Being a writer on "Seinfeld" was all about one thing — the big idea. That was the currency that kept you afloat or got you tossed.
And don’t all businesses run on good ideas? Even if you’re just selling hot dogs, you need to come up with ways to make people want your hot dogs more than the other guy’s hot dogs (like, sell them with papaya juice). Sure, in some workplaces you can get pretty far by clocking in on time, complimenting the boss’s tie and never using more than your allotment of paper clips. But whatever your profession, I bet that sooner or later a good idea will be the thing that gets you noticed.
At "Seinfeld," we learned the importance of ideas pretty quickly. As soon as each season began, the first order of business was to secure time with Larry David and Jerry Seinfeld to go into their office and pitch. (Yes, their office. They were a team who worked with their desks pushed up against each other, like two concert pianists.)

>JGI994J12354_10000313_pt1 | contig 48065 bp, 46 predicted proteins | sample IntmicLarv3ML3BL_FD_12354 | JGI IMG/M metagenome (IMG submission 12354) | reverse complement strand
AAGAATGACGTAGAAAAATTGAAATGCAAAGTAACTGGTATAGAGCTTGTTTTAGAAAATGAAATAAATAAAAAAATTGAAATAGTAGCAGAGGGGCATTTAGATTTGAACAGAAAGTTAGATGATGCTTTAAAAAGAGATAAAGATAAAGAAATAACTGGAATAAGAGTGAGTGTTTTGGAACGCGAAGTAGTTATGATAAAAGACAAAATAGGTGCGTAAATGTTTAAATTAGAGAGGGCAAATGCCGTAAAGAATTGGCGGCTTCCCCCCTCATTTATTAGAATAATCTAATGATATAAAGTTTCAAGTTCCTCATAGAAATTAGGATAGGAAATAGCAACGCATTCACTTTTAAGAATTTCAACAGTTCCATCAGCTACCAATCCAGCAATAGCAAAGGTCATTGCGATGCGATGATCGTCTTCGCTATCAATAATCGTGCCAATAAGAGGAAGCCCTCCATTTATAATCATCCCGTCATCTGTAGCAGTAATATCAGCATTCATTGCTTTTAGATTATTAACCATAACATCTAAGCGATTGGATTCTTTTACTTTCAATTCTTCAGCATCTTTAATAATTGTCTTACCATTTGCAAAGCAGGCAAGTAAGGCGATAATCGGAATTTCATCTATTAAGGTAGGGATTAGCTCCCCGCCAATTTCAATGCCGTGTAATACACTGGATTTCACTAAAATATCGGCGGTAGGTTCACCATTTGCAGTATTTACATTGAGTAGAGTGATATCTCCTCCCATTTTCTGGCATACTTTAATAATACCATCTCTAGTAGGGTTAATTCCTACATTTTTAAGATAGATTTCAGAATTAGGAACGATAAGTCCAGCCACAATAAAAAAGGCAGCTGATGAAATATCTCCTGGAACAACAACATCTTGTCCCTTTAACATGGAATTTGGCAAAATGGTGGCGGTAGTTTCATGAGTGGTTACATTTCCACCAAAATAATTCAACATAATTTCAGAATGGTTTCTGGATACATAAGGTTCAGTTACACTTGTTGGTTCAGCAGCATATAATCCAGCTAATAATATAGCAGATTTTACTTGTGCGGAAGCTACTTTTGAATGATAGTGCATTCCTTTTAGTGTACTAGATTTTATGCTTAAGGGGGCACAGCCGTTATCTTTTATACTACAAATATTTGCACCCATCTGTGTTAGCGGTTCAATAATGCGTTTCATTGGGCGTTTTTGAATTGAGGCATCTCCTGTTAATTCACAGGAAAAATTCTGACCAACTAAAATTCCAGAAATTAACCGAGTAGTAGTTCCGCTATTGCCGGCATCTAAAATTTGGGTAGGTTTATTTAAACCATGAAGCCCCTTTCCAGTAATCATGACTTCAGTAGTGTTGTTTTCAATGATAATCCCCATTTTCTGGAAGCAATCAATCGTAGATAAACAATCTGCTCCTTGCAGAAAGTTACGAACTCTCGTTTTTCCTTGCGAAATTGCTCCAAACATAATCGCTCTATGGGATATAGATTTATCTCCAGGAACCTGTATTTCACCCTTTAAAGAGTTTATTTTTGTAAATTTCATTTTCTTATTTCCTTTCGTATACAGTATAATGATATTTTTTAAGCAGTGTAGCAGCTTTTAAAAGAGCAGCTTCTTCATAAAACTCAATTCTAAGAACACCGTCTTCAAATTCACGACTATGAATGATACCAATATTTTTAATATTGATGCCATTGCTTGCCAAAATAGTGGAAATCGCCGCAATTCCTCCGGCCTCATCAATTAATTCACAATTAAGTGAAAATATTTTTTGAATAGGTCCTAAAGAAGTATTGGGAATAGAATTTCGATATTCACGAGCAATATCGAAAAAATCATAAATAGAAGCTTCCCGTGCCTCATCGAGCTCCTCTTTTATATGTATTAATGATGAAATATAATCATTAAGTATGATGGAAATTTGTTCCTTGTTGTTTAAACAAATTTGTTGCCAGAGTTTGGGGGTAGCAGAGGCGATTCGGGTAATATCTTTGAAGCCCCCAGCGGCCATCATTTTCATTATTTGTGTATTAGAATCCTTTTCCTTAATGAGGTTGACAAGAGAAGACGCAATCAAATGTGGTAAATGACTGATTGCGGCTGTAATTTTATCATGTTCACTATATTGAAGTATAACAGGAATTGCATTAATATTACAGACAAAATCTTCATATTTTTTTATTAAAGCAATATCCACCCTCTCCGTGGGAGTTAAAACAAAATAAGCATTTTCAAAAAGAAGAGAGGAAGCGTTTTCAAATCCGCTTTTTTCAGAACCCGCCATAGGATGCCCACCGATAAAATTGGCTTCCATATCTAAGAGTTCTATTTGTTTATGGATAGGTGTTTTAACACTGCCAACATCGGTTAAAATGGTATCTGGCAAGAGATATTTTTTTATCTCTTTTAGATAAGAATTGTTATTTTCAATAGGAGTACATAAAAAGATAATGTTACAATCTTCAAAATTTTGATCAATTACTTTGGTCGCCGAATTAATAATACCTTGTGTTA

Until you had a good idea that Larry and Jerry both loved and signed off on, you didn’t have squat to write. There were no assignments at "Seinfeld." It was the only sitcom I’ve ever worked on that didn’t have a room — that is, a group of writers sitting around a table littered with junk food, trying to come up with story ideas or beat one another’s jokes. In most places, the writers are assigned a script, and they go off and complete a first draft on their own. But when that first draft comes back, the bulk of the rewriting goes on in the room.
"Seinfeld" was clearly its own animal, which is a big reason I was lucky enough to be hired in the first place. Larry and Jerry specifically wanted to hire writers who had never written on a network sitcom. So the mountain of spec scripts that had been submitted by seasoned writers from Murphy Brown, Cheers and the other hit shows of the time were all nixed. The guys wanted a fresh perspective, from writers who came clean to the task. And being stand-up comics themselves, Larry and Jerry had a bent for hiring fellow stand-ups and buddies.